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Day 39: Time together with people you love is always time well spent. We all want more hours in the day, but what’s important is making the most of the hours we have. I know I am, and I hope you are too. Here’s to spending the day with the people who make you smile! Happy weekend one and all.

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Day 40: home and happy. I always love coming home after a trip away. I think I appreciate it just that little bit more. This time, we had some rather unexpected GIANT vegetables waiting for us. That’s base for the chutney sorted for this year. Just got to freeze them! Hope you’ve all had a lovely weekend.

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Day 41: How lovely it is to exercise in the sunshine in such a lovely part of London. I feel very lucky to have Greenwich Park on my doorstep and feel spoilt for choice with the many paths there are to discover. Beauty isn’t hard to find if you look around you with a thankful heart. In her book, The Happiness Project, Gretchin Rubin cites a play called The Blue Bird. The play is about two children who spend a year searching the world for the Blue Bird of Happiness, only to find it waiting for them when they finally return home. May you find happiness where you live.

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Day 42: Happiness is homemade bread, homemade granola and an email from one of my favourite restaurants with their bread and butter pudding recipe. I always think things taste better when made by hand with a healthy helping of love. I have decided to try and go a year without buying a sliced loaf. That means I’ll either be baking lots of bread or going without! Should be fun. Indulge your passions and you will be rewarded.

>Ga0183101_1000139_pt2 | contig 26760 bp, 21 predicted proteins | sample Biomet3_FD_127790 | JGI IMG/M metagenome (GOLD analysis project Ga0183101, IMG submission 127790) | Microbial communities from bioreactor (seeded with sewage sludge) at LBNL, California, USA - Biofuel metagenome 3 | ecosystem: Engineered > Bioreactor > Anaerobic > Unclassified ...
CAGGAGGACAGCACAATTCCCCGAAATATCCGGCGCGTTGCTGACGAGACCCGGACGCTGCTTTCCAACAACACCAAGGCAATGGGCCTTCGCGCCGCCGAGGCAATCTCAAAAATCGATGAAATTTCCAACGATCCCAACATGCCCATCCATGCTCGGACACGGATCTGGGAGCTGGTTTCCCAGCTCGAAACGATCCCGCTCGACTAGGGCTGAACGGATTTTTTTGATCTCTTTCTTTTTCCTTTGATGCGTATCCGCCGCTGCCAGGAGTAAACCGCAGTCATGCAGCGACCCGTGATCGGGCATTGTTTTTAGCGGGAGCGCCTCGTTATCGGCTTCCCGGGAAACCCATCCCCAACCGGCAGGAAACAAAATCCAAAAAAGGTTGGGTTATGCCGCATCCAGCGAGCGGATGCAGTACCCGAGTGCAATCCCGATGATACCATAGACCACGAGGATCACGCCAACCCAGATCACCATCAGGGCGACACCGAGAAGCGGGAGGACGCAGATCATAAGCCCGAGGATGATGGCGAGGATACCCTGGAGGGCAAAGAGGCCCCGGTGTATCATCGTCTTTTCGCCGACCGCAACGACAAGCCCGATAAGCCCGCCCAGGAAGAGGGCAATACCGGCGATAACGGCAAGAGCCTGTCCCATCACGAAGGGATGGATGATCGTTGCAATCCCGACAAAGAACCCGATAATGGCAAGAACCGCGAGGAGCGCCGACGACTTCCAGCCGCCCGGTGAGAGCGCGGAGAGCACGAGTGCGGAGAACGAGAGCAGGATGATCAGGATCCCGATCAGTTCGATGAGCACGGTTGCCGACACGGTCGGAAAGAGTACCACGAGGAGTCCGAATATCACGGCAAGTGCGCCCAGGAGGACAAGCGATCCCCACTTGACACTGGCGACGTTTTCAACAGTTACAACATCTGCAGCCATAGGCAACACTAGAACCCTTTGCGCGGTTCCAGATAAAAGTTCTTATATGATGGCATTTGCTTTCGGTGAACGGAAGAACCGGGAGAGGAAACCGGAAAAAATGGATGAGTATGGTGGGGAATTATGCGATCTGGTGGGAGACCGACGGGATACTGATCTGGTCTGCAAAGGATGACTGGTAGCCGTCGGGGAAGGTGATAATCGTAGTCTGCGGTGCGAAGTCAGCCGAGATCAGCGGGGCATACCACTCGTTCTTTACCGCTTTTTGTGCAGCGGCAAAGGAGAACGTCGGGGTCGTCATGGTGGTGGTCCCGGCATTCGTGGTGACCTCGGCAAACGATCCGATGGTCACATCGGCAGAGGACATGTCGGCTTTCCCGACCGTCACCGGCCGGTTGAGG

As a side note, thanks for all the pledges so far. If you haven’t already, please head to my blog to read about why pledging to buy me a drink can raise funds for a great charity (click here). Thanks.

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Day 43: Cleaning (and decluttering in general) is a great way to reengage with your possessions. This fountain pen, which was bought for me by my grandparents (they engraved it with my name, which makes it extra special), hasn’t seen the light of day in years. But today, having rediscovered it, it has a new cartridge in it and is ready to go. I think sometimes we are so busy looking for the next thing that we don’t often appreciate what we already have. I urge you to rummage through those drawers to see what treasures you can find and bring back to life! Happy hunting.